Here we are in Habana (Havana) at the Saratoga Hotel. I'm up early and it's still dark. The rumble of traffic outside is starting to increase, but it's still fairly quiet. The room has two very tall French windows opening onto small balconies above the traffic. It doesn't get light until about half past seven, so I decide to have buffet breakfast first. The Anacaona Restaurant is supposed to open at seven, but didn't open until the front desk chased them up at 7.10. The meal was very good and I was definitely the first in. What do you mean, you've never heard of the famous girl band of the 1930s, the Anacaona Sisters? Neither had I, I'm afraid. Check out Times article.
Armed with a not-very-good city map supplied by the hotel, I set off on foot. You can't see Havana Bay from my room, so I headed for the water through 'Old Havana'. It turned out to be a good time for a walk - still cool but the place coming to life in the rather leisurely way that seems typical of countries with hot climates. A lot of shops and offices open from 8.30 'till one, close for extended lunch and re-open from four p.m. to 7 p.m. I've never seen a city with so many decent buildings in desperate need of repair. The colonial period has left Cuba with some grand public buildings but also street after street of, to my mind, quite elegant buildings. In hot climates, correct building proportions are crucial. Even quite humble housing has a ceiling height of at least twelve feet, often much more. Street level is normally reserved for commercial use or entrance stairs. People live on the floor above, which the Americans call the second floor but the British call the first floor. This living floor often projects forward across the pavement, supported on pillars, forming a shady and cooler colonnade for pedestrians. The front living room invariably has a tall window facing the street, or a window with balcony, and the locals seem to like nothing better than standing at the open window watching the world go by. This design aims to provide reasonable living conditions without fancy modern tricks like air conditioning. This approach is called 'passive thermal design'. During the day, I saw a number of people visiting houses. Each time, the visitor would stand in the middle of the road and bawl out the name of the person required. Some buildings are just two-storey, as described but others are three or more storey, accommodating more living floors. Domestic buildings often have stucco with quite elaborate reliefs, but grander places appear to be stone. Some buildings had the rough surface I associate with volcanic stone.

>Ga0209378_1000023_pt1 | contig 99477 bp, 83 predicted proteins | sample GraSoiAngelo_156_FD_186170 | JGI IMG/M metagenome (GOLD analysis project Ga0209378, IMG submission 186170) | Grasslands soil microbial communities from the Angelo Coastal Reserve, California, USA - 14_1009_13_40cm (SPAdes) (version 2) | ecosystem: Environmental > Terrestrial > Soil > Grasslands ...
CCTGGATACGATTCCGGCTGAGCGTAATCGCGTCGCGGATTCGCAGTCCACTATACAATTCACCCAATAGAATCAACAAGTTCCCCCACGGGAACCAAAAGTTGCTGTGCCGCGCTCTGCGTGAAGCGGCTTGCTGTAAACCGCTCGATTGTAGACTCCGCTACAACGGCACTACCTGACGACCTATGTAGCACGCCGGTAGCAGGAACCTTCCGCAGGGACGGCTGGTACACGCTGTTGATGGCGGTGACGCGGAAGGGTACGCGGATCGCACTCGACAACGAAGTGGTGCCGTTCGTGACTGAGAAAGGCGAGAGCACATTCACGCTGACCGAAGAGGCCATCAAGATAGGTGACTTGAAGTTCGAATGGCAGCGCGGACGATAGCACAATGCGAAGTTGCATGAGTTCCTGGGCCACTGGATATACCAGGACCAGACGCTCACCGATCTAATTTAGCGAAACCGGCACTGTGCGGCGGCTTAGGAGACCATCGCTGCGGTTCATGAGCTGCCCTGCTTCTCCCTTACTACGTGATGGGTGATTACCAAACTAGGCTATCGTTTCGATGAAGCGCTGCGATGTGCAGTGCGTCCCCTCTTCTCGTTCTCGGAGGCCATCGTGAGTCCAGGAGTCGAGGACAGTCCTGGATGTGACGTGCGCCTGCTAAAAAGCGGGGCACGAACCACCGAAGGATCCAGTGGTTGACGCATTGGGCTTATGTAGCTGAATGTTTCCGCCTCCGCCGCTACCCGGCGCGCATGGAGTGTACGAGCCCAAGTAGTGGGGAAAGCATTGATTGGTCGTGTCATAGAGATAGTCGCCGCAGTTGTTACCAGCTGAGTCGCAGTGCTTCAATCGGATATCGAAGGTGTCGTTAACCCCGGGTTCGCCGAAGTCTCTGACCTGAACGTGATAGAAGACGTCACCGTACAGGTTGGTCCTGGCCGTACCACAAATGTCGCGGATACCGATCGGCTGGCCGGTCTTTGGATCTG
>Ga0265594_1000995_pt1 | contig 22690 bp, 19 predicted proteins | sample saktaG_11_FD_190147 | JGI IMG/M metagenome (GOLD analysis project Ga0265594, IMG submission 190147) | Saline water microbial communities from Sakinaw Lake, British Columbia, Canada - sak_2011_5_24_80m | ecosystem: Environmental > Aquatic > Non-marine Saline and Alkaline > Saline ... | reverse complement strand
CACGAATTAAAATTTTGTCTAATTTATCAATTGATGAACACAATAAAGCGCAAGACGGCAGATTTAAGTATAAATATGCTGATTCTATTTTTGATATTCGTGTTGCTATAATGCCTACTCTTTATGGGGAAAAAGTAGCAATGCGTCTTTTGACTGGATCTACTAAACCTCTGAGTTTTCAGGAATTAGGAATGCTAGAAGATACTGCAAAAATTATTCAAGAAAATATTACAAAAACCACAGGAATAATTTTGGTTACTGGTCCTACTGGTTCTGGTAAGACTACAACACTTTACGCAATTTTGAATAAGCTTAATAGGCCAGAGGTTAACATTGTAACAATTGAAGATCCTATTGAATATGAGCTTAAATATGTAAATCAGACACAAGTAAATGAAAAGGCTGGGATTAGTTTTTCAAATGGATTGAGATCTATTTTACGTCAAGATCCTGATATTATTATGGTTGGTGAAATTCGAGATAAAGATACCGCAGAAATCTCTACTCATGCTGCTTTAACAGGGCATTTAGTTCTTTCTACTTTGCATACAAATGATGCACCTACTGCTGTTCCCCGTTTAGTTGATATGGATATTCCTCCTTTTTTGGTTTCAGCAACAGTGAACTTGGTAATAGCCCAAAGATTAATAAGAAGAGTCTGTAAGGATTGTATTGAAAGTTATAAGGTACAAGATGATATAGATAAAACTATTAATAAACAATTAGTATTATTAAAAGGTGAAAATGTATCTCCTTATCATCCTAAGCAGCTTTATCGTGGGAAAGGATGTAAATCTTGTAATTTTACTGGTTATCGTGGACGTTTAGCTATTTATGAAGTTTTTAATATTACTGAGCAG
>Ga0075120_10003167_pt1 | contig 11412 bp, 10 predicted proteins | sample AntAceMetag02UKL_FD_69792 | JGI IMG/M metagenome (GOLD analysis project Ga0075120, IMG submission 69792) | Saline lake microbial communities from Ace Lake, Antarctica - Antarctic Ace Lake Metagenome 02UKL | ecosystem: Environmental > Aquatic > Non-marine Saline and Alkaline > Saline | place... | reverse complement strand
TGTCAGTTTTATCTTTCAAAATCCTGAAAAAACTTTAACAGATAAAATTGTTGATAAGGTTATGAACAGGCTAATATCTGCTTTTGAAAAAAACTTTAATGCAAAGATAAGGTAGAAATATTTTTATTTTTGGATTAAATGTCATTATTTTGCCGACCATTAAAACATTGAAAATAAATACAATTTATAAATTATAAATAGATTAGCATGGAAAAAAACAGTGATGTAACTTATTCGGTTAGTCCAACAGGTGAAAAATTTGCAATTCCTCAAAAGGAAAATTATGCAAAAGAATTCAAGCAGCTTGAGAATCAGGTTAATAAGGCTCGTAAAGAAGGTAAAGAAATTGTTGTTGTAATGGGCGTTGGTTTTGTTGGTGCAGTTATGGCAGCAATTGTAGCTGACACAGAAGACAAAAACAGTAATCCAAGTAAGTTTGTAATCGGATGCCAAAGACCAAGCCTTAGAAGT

But there's been chronic under-investment in maintenance over a long period of time. Once water gets into the fabric of a building, the consequences can be seen all around Havana. The buildings either become partially uninhabitable or they fall down completely. Some of the collapsed building sites are now in use for car parking - a bit reminiscent of the bomb-sites in England after the Second World War. It's not just the buildings. Except on main roads, road surfaces have crumbled and cracked. Pavements demand wariness - deep holes abound.